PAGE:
In New Zealand, ANCAP, or the Australasian New Car Assessment Program, is responsible for testing and evaluating these systems. All vehicles have to pass stringent tests before a car may be sold to the public. Here are some of the major systems that help keep you safe on the roads.
Electronic Stability Control (ESC)
This system essentially uses other safety systems like the ABS (anti-locking brakes) and traction control to selectively apply braking force to individual wheels to eliminate or control a vehicle if it’s skidding on slippery surfaces.
Benefits of ESC
- Corrects over- or under-steering.
- Stabilises a vehicle during sudden or violent shifts, such as from the steering under certain throttle settings.
- Greatly enhances handling on sand or gravel patches, such as road shoulders and uneven road surfaces.
- Provides significantly improved traction on iced-over or otherwise slippery road surfaces.
The overall effectiveness of ESC systems has been highlighted in a study by Monash University, which showed the likelihood of a driver being injured in a single-car crash with an ESC-equipped car has been reduced by 27 per cent, while the reduction in the case of four wheel drive vehicles is as much as 68 per cent.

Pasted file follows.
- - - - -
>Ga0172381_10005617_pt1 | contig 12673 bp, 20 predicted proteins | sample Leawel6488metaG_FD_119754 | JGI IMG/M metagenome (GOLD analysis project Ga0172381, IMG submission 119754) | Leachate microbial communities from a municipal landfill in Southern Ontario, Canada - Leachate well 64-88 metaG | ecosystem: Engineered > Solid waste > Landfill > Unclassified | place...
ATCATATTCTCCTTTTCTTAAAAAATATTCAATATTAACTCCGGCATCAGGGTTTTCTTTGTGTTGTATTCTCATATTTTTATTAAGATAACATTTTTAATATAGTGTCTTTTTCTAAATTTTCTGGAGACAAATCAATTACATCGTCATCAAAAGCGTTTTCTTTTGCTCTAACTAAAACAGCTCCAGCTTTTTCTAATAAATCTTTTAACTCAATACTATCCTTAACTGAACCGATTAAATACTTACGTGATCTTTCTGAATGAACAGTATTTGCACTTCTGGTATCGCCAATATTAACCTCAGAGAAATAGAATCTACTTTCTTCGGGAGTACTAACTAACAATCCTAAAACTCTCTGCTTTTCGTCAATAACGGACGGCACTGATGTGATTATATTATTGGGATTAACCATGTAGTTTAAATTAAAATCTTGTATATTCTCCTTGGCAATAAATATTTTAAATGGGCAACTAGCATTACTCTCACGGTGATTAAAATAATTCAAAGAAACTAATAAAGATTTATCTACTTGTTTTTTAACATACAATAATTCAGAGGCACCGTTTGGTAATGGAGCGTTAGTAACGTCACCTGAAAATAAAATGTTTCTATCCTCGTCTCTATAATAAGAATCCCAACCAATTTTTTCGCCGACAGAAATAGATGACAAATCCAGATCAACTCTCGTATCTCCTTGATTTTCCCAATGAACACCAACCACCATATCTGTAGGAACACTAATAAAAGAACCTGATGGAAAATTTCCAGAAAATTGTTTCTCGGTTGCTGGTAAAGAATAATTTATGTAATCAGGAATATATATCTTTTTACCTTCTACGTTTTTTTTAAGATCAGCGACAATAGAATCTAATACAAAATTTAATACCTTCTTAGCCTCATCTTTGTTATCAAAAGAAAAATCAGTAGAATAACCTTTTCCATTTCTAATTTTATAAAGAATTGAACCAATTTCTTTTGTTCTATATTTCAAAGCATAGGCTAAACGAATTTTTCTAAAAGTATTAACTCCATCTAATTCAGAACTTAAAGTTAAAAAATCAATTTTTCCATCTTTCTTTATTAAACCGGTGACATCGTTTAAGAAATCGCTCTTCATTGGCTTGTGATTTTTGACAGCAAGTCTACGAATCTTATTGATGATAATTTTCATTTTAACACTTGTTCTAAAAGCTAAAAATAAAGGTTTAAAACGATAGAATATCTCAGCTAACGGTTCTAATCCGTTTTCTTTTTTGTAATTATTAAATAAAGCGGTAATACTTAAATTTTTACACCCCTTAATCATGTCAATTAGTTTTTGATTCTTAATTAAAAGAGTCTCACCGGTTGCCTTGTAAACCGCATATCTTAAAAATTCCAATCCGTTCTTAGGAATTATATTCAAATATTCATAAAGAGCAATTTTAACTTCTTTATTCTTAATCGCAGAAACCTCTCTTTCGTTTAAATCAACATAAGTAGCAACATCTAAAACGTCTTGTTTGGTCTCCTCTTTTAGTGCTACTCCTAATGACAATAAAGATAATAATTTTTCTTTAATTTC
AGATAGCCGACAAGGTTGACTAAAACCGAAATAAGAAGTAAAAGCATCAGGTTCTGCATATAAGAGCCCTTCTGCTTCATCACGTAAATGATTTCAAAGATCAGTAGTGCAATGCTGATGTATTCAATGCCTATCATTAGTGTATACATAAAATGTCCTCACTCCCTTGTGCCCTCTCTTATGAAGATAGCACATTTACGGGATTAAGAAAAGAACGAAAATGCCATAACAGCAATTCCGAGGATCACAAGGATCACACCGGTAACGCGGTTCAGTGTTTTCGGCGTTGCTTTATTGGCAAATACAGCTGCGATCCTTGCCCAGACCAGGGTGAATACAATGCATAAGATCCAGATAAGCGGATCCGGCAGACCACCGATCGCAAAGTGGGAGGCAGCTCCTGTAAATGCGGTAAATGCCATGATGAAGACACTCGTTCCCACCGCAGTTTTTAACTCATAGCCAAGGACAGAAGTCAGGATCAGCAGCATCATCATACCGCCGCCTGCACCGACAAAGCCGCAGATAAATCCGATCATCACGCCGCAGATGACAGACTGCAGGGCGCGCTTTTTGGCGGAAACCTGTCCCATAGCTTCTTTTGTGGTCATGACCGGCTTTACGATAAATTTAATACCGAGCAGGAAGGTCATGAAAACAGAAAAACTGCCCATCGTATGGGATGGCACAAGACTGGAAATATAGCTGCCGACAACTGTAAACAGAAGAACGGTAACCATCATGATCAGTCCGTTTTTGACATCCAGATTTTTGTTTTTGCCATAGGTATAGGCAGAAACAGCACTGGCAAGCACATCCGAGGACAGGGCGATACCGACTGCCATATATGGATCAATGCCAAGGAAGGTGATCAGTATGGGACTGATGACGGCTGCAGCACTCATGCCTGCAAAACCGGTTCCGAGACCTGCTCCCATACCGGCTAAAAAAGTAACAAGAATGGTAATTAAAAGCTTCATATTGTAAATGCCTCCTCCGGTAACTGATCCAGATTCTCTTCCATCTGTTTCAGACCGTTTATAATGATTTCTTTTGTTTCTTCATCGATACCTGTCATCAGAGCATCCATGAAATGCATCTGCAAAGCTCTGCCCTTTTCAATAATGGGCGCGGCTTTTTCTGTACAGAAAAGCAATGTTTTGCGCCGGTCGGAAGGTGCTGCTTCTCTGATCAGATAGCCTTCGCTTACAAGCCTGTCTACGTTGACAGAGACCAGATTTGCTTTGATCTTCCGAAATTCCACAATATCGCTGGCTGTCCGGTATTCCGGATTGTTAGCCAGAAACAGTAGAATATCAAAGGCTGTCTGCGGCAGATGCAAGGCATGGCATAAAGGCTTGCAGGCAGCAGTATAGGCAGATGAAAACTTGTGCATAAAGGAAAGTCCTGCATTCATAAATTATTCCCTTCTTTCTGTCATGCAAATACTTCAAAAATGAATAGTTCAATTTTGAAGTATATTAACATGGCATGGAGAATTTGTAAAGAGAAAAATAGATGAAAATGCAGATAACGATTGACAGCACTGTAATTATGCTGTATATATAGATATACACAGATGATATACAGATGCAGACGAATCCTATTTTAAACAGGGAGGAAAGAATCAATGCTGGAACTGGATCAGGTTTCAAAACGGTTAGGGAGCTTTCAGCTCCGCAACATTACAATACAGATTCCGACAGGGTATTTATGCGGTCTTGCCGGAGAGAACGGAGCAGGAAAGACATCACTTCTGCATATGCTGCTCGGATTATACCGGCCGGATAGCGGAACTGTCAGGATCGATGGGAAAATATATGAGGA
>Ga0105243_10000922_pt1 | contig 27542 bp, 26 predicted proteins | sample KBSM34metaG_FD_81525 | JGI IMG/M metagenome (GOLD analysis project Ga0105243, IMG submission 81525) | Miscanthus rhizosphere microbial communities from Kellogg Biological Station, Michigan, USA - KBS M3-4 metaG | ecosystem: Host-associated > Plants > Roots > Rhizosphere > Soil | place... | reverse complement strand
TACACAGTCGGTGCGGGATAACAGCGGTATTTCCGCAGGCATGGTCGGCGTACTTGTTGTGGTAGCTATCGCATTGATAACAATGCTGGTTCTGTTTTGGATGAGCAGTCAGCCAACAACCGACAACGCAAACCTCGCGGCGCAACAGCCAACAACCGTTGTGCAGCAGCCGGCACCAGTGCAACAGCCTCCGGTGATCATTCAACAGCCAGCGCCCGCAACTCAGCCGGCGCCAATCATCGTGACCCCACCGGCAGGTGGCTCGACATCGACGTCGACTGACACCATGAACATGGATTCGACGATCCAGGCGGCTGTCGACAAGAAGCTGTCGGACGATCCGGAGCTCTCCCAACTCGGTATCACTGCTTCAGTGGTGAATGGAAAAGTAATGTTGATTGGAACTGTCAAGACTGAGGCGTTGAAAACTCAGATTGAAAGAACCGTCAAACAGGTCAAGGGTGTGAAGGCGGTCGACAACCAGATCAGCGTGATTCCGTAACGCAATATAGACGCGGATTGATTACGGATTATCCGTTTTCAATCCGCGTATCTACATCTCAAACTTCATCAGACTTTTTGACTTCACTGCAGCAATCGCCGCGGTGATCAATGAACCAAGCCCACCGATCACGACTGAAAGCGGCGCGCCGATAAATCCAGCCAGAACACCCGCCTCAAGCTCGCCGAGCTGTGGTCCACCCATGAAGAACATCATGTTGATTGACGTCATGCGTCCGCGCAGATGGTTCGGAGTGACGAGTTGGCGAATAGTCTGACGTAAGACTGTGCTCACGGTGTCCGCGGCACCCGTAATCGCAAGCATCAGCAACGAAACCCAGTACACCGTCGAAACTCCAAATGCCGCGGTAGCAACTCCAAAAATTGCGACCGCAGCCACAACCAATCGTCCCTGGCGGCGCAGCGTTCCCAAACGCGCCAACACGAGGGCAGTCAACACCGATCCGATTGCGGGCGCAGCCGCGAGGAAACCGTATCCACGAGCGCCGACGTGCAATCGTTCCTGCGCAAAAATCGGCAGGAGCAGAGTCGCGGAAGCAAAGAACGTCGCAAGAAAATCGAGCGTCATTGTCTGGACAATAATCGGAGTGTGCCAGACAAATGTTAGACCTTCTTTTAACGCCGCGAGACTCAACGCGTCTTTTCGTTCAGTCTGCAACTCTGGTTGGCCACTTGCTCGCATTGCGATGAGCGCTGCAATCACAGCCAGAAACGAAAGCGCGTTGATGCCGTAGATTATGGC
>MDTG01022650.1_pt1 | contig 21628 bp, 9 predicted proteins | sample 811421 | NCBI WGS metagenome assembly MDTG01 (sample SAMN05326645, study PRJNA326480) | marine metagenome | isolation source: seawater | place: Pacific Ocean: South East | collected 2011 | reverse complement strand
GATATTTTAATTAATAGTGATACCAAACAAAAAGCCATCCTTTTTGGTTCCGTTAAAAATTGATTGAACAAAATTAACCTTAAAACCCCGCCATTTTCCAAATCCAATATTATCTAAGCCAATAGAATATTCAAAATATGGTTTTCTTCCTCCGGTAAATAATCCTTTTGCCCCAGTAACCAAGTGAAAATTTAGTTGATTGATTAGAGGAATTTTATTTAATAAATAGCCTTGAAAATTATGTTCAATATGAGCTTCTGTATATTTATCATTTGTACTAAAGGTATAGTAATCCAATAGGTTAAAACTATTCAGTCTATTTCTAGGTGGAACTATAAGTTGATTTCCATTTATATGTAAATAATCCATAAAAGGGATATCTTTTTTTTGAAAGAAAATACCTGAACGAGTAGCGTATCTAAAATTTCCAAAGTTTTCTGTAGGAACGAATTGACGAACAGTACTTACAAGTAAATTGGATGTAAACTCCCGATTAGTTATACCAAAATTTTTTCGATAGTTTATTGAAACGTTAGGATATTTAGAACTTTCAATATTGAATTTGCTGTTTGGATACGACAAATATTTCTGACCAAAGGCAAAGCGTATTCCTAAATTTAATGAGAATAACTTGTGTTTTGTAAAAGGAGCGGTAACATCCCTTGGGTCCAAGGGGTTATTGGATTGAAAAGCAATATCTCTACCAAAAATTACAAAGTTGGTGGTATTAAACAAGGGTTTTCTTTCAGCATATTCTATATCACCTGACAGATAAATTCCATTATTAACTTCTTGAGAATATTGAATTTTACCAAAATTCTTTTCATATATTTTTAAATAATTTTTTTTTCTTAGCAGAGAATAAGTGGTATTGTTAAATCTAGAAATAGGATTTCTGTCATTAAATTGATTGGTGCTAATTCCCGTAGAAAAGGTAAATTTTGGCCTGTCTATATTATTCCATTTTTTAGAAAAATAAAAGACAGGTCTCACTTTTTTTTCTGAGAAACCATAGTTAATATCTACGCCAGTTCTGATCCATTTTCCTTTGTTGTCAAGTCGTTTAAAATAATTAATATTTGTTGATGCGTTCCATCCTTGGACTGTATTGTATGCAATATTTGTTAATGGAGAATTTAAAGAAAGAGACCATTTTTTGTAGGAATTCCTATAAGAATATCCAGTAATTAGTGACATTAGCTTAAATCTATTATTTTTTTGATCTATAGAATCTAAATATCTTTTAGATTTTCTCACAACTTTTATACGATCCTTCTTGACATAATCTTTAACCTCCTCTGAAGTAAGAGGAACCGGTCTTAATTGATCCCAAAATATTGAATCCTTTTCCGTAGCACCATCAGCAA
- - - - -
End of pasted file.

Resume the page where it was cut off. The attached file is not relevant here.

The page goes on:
Emergency Brake Assist
First introduced by Mercedes-Benz in the mid-1990s, this system is now found in most makes of cars. It effectively assumes control of a vehicle’s brakes during emergency or panic stops. It does this by measuring a car’s speed and the amount of force applied to the brake pedal. The system can determine whether an emergency stop is in progress and, in conjunction with other systems, will automatically apply the maximum braking force of which the vehicle is capable, even if the driver lets go of the brake pedal altogether.
Benefits of EBA
Since the vast majority of drivers do not apply sufficient brake force in emergency stop situations, the EBA system can prevent crashes or minimise impact if an accident is unavoidable.
Autonomous Emergency Braking
AEB uses radar technology linked to forward-looking video cameras to constantly monitor the road ahead for dangers such as slow moving traffic, pedestrians and other obstacles. Should the system detect a potential collision, the driver is alerted. Should the driver fail to activate the brakes or slow down in time, the system assumes control of the brakes and can slow the vehicle without any action by the driver.
Benefits of AEB
Roll Stability Control
On vehicles equipped with this system, several sensors continuously monitor the rate of body roll relative to the road surface. In addition, this system is linked to the ABS, and the two will work together to either apply braking force or torque to certain wheels to prevent the vehicle from rolling.
Benefits of RSC
By allowing the vehicle to regain stability, RSC allows a large percentage of previously unavoidable roll-overs to be prevented.
Trailer Stability System